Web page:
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High Water and Snowy Plover chicks at Malibu Lagoon, 27 May, 2018

May 29, 2018

Immature Brown Pelican with emerging primary feathers p1 & p2.
(Ray Juncosa 5-27-18)

As we move on towards summer, numbers and diversity of the birds continues to drop. This month the decline in ducks was particularly noticeable with only Gadwall and Mallard present, and most of those were ducklings toodling along behind their mothers. The twenty or or thirty birders present enjoyed a nice day and some interesting sightings.

The Usual Suspects keep the haberdashers in business
(Grace Murayama 5-27-18)

The beach breach had closed and lagoon water was very high, well above sea level at the 9:12 AM high tide. The Jumping Mullet seemed to enjoy it, as they were leaping all over the lagoon and channel. There might be a foot of sand yet to clear before the water breaks over the beach into the sea, with the lowest clearance near Adamson house. Lots of little dunes and vegetation have appeared within the virtual fence erected in March to protect possible Snowy Plover and Least Tern nesting areas.

View across lagoon towards Pacific Coast Bridge & Adamson House
(Lillian Johnson 5-27-18)

We found 525 birds in 41 species, about average for May. Numbers for the prior five years range from 262 to 590 individual birds and species from 30 to 55. As always, not everyone sees every bird. I missed the Peregrine Falcon which – as usual – rocketed by in pursuit mode. The Green Heron flew in early, then hid in the reeds. Anna’s Hummingbird was elusive and no Allen’s Hummers were to be found anywhere. Highly unusual, that. Least, Royal and Forster’s Terns came and went, came and went. The solitary Western Bluebird was in a tree above the parking lot port-a-potties, seen only at trip’s end before it flew over the west wall into the private golf course.

Rough-winged Swallow – distinguished by its lack of distinguishing characteristics (R. Juncosa 5-27-18)

Few people saw all four swallow species either. It must be admitted that many birders ignore them, finding them difficult as they’re always zooming by, their plumage details difficult to discern while on the wing.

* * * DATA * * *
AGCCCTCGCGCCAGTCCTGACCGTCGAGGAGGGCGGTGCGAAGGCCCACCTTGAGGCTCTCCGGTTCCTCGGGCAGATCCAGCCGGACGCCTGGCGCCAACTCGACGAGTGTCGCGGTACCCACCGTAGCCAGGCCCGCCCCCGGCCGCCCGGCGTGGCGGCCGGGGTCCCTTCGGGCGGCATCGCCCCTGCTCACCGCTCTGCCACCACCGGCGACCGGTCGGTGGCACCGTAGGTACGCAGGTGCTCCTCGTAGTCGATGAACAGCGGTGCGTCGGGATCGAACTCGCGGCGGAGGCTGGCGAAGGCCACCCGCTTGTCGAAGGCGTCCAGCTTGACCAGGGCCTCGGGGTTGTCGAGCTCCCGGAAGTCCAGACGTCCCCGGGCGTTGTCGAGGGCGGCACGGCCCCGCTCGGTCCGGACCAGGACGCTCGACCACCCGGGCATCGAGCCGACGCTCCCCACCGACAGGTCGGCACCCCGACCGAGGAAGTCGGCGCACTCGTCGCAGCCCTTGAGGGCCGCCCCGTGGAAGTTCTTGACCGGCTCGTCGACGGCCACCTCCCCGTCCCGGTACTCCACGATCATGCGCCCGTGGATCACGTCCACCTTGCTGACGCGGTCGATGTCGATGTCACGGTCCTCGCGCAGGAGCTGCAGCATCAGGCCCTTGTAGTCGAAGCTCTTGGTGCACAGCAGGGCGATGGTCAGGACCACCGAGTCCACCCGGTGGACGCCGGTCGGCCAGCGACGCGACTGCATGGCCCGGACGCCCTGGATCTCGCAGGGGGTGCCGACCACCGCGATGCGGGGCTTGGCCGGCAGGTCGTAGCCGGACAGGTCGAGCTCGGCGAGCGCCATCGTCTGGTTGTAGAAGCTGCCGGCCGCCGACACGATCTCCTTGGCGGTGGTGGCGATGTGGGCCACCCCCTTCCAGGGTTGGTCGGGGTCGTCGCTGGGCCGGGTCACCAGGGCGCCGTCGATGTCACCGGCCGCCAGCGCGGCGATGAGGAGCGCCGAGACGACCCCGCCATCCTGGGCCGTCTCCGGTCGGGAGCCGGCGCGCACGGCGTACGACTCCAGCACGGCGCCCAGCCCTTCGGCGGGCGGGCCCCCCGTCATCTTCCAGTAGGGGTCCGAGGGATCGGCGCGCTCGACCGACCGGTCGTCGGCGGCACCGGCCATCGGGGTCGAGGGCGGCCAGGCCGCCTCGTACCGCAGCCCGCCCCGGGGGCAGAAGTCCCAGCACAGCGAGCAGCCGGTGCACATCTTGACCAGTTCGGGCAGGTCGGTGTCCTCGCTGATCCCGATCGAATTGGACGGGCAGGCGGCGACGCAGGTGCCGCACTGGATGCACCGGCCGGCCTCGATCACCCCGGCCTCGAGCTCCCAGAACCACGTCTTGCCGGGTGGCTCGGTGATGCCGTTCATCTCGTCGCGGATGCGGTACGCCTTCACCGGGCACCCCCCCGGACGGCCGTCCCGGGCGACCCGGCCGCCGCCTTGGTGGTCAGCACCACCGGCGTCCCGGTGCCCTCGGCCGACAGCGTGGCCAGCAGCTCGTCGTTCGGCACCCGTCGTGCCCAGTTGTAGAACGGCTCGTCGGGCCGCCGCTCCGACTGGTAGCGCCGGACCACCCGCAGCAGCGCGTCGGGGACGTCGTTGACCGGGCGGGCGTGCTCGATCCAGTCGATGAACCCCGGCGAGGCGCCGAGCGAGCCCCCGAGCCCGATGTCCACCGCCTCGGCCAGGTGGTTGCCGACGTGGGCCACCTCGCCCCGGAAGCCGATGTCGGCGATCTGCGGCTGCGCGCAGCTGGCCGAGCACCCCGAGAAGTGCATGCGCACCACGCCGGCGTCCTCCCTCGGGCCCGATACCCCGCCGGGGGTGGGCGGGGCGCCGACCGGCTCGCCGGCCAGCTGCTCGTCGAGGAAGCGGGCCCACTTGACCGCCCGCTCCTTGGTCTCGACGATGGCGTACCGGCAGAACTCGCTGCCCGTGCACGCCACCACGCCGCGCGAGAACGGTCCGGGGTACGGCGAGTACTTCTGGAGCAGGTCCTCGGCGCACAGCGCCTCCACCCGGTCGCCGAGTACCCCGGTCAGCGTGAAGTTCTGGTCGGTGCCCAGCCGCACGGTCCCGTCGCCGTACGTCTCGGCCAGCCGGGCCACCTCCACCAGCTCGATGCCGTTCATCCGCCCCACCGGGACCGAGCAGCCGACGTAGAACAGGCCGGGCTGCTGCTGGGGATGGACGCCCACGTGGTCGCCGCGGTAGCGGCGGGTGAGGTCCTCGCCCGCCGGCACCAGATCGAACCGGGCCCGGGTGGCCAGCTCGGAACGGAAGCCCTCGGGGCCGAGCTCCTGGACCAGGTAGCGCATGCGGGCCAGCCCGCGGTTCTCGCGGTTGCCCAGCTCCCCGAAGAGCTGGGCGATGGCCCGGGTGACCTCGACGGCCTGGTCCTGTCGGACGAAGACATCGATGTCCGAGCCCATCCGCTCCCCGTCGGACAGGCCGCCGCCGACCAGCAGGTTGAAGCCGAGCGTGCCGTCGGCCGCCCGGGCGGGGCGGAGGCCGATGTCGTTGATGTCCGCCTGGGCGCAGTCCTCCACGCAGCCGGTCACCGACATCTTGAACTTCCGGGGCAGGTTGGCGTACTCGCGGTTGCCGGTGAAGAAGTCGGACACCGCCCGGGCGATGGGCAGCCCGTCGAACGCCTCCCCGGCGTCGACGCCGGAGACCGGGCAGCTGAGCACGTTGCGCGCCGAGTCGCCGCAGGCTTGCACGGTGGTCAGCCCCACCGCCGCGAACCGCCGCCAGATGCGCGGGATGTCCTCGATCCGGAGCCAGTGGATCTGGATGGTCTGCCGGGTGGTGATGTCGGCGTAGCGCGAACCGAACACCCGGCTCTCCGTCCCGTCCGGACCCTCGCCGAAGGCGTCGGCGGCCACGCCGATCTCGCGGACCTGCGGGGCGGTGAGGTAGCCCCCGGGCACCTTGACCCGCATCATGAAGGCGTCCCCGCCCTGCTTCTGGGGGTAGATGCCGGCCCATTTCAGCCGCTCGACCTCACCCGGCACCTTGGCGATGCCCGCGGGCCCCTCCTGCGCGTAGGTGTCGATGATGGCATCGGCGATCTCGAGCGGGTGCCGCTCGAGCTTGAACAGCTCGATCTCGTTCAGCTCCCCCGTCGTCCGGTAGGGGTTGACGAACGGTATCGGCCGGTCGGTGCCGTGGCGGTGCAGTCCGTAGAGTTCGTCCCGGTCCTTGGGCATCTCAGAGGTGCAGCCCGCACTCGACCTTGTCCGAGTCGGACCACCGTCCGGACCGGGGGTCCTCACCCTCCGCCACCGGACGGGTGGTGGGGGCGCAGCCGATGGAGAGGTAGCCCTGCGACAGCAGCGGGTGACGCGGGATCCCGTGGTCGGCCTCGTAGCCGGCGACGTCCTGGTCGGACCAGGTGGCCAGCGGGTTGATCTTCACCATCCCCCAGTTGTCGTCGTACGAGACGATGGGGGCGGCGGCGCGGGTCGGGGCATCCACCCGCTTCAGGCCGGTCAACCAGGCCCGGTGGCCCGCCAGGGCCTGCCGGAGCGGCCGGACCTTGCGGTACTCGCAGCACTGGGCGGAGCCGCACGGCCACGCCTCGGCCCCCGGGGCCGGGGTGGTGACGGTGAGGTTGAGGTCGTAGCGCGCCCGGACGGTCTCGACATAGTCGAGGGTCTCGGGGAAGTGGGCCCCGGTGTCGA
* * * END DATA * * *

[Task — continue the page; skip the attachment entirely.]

Barn Swallow’s glossy blue back and long outer tail feathers
(Randy Ehler 5-27-18)

Our trips are not all deadly seriousness. One birder – narrating a story – exclaimed, “That was no lady! That was my wife!” I leapt in with, “I spent a week in Philadelphia one night.” Here’s four more one-liner classics:

  • My psychiatrist said, “You’re crazy.” “Doc,” I said, “I want a second opinion!” So he says, “Okay…you’re ugly too!”
  • Worrying works! 90% of the things I worry about never happen.
  • I know my wife cheats on me. Every time I come home the parrot says, “Quick, out the window.”
  • When I read about the evils of drinking, I gave up reading.

Bonaparte’s Gulls, resting (R. Ehler 5-27-18)

The two Bonaparte’s Gulls stayed close together, well folded and obscure between two dunes. The sole Brandt’s Cormorant was out in the surf zone, continually diving under waves.

The excitable Elegant Terns (G. Murayama 5-27-18)

Every now and then the flock of Elegant Terns would spring into the air, squawking madly, swirl around the lagoon once or twice, then alight again on the sand. We looked for possible raptors diving on them, but never saw any. It’s likely they were just excitable; eager to stretch their wings, eager to get on with breeding season.

Everyone saw Song Sparrows (photo farther down) who continually sang pathside. They’re “Song” Sparrows not because their song is particularly beautiful – charming, but not beautiful – but because they sing a lot, year-round.

Snowy Egret hunting & stirring
(R. Juncosa 5-27-18)

A Snowy Egret was feeding nearby in the south channel shallows, stirring the bottom with its foot and peering intently at the water for any fish or invertebrates who might be literally stirred into action. This prompted a discussion (well, me mostly) of heron/egret feeding behavior.

All the “dancing” egrets with which I’m familiar are among the thirteen members of the genus Egretta. Snowy Egrets Egretta thula rarely “dance;” they may hop and chase a bit and frequently use the foot stirring technique. Reddish Egrets Egretta rufescens are real “dancers,” hopping and jumping all over the place and frequently flicking their wings out, creating a partial canopy which shades the water around their feet. There are 3-5 of them resident at Bolsa Chica in Orange County. It’s fun to watch them feed.

The most extreme egret behavior I’ve seen is that of the Black Heron Egretta ardesiaca of sub-Saharan Africa and Madagascar. They whip their wings out to form a complete canopy and may hold the position for many minutes. Small fish, lizards, amphibians and invertebrates seeking to escape the tropical sun and enjoy the shade of this handy black “bush” find themselves quickly snapped up. The canopied birds look like huge black mushrooms. The Slaty Egret is another notable “foot stirrer.” Other “dancers” are Pied Heron, Tricolored Heron, White-faced Heron, Little Egret, Chinese Egret, Pacific Reef-Heron and Western Reef-Heron.

Black Heron flock in Okavango Delta, Botswana, accompanied by Sacred and Glossy Ibis (R. Juncosa 10-6-12)

Snowy Plover Update! Major Malibu Surfrider Beach news again this year is the nesting Snowy Plovers. We saw two sizable and plumaged young, attended by one adult, presumably the father. Read the separate report on the plovers.

Snowy Plover juvenile (L) with patterned back & plain-backed adult (R) at Malibu Lagoon (R. Ehler 5-27-18)